Our goal here is to help you build the mindset that a great leader, a Best Boss, must focus on connecting, engaging, and retaining diverse talent. As the “war for talent” worsens, this type of focus is critical for your business to remain competitive in a tight labor market. Your ability to differentiate yourself as a great leader, and your organization as a great place to work, materially impacts your business because, done right, you’ll be better able to attract the best candidates, build diverse teams, and motivate each worker to reach their fullest potential.

In other words, as a Best Boss, you can help change firm and corporate cultures, drive solutions to the succession planning struggles so many organizations face, and truly drive the development and shared success of your staff.


To be clear, leading is more than connecting, engaging, and retaining. It’s also about aligning, executing, and achieving. A great leader must get results. It’s “the how” we’re talking about here. And the how matters now more than ever. Here are some steps you can take to become a Best Boss:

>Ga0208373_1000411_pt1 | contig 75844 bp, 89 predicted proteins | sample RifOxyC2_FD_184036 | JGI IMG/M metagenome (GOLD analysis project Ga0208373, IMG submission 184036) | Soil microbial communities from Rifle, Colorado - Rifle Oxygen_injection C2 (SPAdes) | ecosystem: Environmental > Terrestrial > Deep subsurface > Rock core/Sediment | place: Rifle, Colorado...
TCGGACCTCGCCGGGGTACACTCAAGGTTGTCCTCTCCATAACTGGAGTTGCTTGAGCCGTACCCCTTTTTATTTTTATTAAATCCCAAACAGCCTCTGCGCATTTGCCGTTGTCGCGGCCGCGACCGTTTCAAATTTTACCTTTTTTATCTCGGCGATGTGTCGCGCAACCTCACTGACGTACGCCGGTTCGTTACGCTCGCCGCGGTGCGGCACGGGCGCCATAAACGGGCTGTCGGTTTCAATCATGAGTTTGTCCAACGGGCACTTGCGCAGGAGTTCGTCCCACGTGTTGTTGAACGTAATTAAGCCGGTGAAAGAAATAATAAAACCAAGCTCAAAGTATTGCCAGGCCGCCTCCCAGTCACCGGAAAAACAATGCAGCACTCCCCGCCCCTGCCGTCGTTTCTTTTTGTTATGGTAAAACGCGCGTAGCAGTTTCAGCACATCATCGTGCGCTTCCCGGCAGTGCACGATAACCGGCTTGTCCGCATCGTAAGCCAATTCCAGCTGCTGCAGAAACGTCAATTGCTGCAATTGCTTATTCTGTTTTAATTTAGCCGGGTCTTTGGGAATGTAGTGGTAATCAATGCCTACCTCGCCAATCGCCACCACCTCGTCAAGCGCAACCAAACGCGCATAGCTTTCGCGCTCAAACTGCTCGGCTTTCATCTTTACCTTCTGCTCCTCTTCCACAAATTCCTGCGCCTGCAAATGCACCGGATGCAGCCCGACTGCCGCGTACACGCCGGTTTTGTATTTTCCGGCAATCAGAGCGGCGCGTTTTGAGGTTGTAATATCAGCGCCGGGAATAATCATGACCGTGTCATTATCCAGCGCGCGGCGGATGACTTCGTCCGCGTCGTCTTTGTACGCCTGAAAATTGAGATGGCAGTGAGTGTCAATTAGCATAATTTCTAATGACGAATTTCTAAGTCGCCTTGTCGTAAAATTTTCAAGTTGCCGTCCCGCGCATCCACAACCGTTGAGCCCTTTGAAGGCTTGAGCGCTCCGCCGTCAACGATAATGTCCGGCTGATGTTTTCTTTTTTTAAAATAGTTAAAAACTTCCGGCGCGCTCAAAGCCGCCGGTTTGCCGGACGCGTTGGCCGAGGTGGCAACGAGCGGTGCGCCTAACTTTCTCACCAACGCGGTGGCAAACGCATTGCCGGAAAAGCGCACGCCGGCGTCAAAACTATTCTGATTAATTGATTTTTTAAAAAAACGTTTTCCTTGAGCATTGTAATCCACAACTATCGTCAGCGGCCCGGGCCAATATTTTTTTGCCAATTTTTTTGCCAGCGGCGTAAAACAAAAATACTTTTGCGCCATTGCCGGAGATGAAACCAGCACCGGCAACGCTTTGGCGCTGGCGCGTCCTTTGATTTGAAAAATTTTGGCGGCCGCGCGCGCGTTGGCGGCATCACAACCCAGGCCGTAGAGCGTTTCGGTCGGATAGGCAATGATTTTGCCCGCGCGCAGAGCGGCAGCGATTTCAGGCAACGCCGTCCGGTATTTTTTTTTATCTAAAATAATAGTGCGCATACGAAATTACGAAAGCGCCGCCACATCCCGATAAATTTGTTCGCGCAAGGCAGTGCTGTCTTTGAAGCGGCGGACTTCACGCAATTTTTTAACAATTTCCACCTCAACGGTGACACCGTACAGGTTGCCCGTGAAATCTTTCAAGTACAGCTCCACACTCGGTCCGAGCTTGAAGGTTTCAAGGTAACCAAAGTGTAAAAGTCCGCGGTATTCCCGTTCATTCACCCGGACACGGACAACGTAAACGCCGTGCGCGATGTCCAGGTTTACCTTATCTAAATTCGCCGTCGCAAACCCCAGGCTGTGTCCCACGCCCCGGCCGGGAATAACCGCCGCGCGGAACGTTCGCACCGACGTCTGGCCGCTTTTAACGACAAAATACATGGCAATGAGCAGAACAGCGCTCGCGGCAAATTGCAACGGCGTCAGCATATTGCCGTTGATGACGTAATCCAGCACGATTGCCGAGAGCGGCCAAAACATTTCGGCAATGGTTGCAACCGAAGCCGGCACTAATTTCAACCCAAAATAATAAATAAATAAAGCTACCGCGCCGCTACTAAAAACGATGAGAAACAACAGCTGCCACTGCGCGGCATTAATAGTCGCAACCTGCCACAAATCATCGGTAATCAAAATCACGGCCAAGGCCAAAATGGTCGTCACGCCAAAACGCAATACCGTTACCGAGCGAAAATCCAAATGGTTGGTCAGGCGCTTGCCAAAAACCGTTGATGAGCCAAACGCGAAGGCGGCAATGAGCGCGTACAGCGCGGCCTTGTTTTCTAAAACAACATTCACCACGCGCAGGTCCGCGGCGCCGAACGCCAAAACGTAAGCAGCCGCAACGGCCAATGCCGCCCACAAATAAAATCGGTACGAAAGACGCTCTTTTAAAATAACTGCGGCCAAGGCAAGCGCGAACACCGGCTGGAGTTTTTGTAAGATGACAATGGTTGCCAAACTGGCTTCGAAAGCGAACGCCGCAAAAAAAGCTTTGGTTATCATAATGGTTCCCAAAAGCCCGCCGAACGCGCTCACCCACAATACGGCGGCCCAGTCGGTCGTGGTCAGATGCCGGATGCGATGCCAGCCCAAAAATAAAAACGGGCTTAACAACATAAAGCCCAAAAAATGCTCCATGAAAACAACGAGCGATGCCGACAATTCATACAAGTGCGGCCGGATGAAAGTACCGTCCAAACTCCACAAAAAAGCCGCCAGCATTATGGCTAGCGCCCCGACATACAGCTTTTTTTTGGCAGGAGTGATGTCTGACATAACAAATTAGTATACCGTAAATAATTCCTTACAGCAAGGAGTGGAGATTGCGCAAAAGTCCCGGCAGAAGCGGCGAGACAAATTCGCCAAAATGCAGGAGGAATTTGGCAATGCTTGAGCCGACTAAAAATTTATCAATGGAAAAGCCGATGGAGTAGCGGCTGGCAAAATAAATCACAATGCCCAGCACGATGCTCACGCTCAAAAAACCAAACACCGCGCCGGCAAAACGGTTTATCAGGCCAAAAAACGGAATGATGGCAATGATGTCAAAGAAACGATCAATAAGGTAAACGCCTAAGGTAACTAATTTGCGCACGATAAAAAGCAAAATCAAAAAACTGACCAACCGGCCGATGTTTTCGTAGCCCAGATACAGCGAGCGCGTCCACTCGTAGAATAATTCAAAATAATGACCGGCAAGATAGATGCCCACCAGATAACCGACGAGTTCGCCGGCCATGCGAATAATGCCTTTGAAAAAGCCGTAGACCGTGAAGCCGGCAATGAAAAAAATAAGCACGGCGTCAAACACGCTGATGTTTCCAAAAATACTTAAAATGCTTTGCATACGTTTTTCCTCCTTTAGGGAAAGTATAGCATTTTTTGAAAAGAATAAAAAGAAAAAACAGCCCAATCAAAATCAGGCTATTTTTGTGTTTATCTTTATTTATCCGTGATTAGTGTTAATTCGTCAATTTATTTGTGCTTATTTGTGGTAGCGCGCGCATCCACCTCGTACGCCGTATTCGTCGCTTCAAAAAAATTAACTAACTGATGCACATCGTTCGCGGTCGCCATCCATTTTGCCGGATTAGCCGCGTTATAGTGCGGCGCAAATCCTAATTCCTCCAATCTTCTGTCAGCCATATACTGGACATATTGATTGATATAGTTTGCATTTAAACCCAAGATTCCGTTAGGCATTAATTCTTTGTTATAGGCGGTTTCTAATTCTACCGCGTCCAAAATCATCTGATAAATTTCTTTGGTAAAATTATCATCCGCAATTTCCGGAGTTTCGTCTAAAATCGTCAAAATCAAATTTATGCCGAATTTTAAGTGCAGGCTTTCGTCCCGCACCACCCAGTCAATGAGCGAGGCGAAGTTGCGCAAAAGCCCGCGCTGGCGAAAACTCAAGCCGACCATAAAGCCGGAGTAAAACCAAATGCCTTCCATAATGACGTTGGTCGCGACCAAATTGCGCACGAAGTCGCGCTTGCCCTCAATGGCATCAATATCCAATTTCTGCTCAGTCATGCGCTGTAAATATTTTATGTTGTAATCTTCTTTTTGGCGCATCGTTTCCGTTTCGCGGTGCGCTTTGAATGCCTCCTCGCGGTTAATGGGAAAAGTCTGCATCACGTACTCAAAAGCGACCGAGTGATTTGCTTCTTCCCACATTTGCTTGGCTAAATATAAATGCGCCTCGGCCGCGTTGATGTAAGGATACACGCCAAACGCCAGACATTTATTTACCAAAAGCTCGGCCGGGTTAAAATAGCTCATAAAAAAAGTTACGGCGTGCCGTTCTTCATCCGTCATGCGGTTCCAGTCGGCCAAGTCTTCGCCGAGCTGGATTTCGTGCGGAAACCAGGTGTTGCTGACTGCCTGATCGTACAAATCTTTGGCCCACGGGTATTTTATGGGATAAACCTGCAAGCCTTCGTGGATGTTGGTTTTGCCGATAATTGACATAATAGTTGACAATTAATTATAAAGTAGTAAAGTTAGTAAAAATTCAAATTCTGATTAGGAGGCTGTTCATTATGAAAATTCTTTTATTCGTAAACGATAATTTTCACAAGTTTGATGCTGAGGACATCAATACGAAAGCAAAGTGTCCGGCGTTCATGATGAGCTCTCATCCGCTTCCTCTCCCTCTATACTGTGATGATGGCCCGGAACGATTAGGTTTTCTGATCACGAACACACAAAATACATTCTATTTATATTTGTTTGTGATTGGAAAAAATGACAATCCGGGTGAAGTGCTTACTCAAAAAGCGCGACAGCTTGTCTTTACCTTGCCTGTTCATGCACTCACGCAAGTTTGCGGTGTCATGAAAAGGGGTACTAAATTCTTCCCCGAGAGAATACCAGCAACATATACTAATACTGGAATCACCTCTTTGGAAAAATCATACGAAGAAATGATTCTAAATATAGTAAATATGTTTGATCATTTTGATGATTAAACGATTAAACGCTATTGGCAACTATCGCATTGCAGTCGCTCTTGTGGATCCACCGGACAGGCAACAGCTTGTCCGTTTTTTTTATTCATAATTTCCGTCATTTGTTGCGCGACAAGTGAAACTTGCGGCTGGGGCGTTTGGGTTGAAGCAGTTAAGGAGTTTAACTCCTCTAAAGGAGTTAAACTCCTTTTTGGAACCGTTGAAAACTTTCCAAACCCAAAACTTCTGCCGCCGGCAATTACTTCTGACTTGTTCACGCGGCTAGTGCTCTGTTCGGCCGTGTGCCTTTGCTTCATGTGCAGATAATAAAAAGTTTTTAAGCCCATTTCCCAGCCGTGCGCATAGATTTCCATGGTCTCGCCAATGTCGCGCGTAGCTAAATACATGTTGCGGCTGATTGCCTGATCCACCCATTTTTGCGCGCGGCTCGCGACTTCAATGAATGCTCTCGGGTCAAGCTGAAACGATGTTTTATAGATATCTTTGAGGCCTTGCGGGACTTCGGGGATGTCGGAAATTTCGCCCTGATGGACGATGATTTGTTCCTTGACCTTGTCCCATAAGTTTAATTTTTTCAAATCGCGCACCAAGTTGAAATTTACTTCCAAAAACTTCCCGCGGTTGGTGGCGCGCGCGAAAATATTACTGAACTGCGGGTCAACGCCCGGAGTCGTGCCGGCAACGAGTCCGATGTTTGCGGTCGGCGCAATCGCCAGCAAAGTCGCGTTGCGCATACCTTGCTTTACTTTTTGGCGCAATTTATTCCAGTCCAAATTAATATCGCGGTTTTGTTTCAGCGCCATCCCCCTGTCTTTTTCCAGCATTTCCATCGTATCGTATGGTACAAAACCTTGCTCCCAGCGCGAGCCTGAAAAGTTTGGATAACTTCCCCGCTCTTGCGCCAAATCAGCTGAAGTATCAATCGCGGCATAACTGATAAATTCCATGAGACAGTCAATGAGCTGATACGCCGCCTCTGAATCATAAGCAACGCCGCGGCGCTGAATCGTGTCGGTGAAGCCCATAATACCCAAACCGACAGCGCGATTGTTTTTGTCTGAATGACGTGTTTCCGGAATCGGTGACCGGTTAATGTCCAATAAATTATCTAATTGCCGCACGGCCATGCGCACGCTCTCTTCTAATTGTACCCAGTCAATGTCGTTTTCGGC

Lead With Your Values – A Best Boss is a values-based leader who consistently places the needs of individuals ahead of needs of themselves or the organization. Display a strong moral compass. Have compassion for your people and their lives outside the job and assure them that your performance expectations need not be at odds with integrity.

Learn How You’re Viewed as a Leader – Conduct your own survey or ask your organization to perform a 360 review. Also ask for candid feedback from trusted friends and employees. What are the facts regarding your leadership style?